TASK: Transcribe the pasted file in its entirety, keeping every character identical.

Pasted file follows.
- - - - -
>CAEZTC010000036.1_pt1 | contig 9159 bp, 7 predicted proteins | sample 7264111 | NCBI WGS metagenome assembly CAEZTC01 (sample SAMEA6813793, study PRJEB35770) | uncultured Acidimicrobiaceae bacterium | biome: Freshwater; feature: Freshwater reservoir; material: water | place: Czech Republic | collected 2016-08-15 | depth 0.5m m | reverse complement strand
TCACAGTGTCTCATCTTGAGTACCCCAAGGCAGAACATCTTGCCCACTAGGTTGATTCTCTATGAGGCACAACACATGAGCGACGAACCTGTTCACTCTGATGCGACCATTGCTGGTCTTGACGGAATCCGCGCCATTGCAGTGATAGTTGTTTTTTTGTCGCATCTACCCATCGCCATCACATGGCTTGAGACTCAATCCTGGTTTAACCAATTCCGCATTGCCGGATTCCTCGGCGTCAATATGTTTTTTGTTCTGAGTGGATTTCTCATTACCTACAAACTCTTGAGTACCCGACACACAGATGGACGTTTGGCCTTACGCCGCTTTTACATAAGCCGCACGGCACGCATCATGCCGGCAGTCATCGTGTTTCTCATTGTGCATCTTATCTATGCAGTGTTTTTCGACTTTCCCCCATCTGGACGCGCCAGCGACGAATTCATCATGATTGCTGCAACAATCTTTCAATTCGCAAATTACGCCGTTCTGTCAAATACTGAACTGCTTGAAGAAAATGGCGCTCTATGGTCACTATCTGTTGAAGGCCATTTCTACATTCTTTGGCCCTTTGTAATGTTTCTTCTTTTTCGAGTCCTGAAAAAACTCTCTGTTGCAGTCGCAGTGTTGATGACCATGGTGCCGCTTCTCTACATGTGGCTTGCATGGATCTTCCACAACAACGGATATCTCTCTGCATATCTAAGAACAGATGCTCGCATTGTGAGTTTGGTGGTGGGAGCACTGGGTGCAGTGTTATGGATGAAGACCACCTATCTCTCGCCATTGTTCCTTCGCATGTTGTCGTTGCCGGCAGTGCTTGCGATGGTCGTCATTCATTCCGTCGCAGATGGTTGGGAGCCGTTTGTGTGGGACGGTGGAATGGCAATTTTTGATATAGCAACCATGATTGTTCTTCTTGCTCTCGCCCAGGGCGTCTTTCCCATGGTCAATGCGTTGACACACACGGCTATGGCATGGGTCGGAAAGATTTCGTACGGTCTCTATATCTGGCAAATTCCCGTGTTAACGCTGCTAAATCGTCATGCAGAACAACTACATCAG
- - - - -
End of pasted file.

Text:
>CAEZTC010000036.1_pt1 | contig 9159 bp, 7 predicted proteins | sample 7264111 | NCBI WGS metagenome assembly CAEZTC01 (sample SAMEA6813793, study PRJEB35770) | uncultured Acidimicrobiaceae bacterium | biome: Freshwater; feature: Freshwater reservoir; material: water | place: Czech Republic | collected 2016-08-15 | depth 0.5m m | reverse complement strand
TCACAGTGTCTCATCTTGAGTACCCCAAGGCAGAACATCTTGCCCACTAGGTTGATTCTCTATGAGGCACAACACATGAGCGACGAACCTGTTCACTCTGATGCGACCATTGCTGGTCTTGACGGAATCCGCGCCATTGCAGTGATAGTTGTTTTTTTGTCGCATCTACCCATCGCCATCACATGGCTTGAGACTCAATCCTGGTTTAACCAATTCCGCATTGCCGGATTCCTCGGCGTCAATATGTTTTTTGTTCTGAGTGGATTTCTCATTACCTACAAACTCTTGAGTACCCGACACACAGATGGACGTTTGGCCTTACGCCGCTTTTACATAAGCCGCACGGCACGCATCATGCCGGCAGTCATCGTGTTTCTCATTGTGCATCTTATCTATGCAGTGTTTTTCGACTTTCCCCCATCTGGACGCGCCAGCGACGAATTCATCATGATTGCTGCAACAATCTTTCAATTCGCAAATTACGCCGTTCTGTCAAATACTGAACTGCTTGAAGAAAATGGCGCTCTATGGTCACTATCTGTTGAAGGCCATTTCTACATTCTTTGGCCCTTTGTAATGTTTCTTCTTTTTCGAGTCCTGAAAAAACTCTCTGTTGCAGTCGCAGTGTTGATGACCATGGTGCCGCTTCTCTACATGTGGCTTGCATGGATCTTCCACAACAACGGATATCTCTCTGCATATCTAAGAACAGATGCTCGCATTGTGAGTTTGGTGGTGGGAGCACTGGGTGCAGTGTTATGGATGAAGACCACCTATCTCTCGCCATTGTTCCTTCGCATGTTGTCGTTGCCGGCAGTGCTTGCGATGGTCGTCATTCATTCCGTCGCAGATGGTTGGGAGCCGTTTGTGTGGGACGGTGGAATGGCAATTTTTGATATAGCAACCATGATTGTTCTTCTTGCTCTCGCCCAGGGCGTCTTTCCCATGGTCAATGCGTTGACACACACGGCTATGGCATGGGTCGGAAAGATTTCGTACGGTCTCTATATCTGGCAAATTCCCGTGTTAACGCTGCTAAATCGTCATGCAGAACAACTACATCAG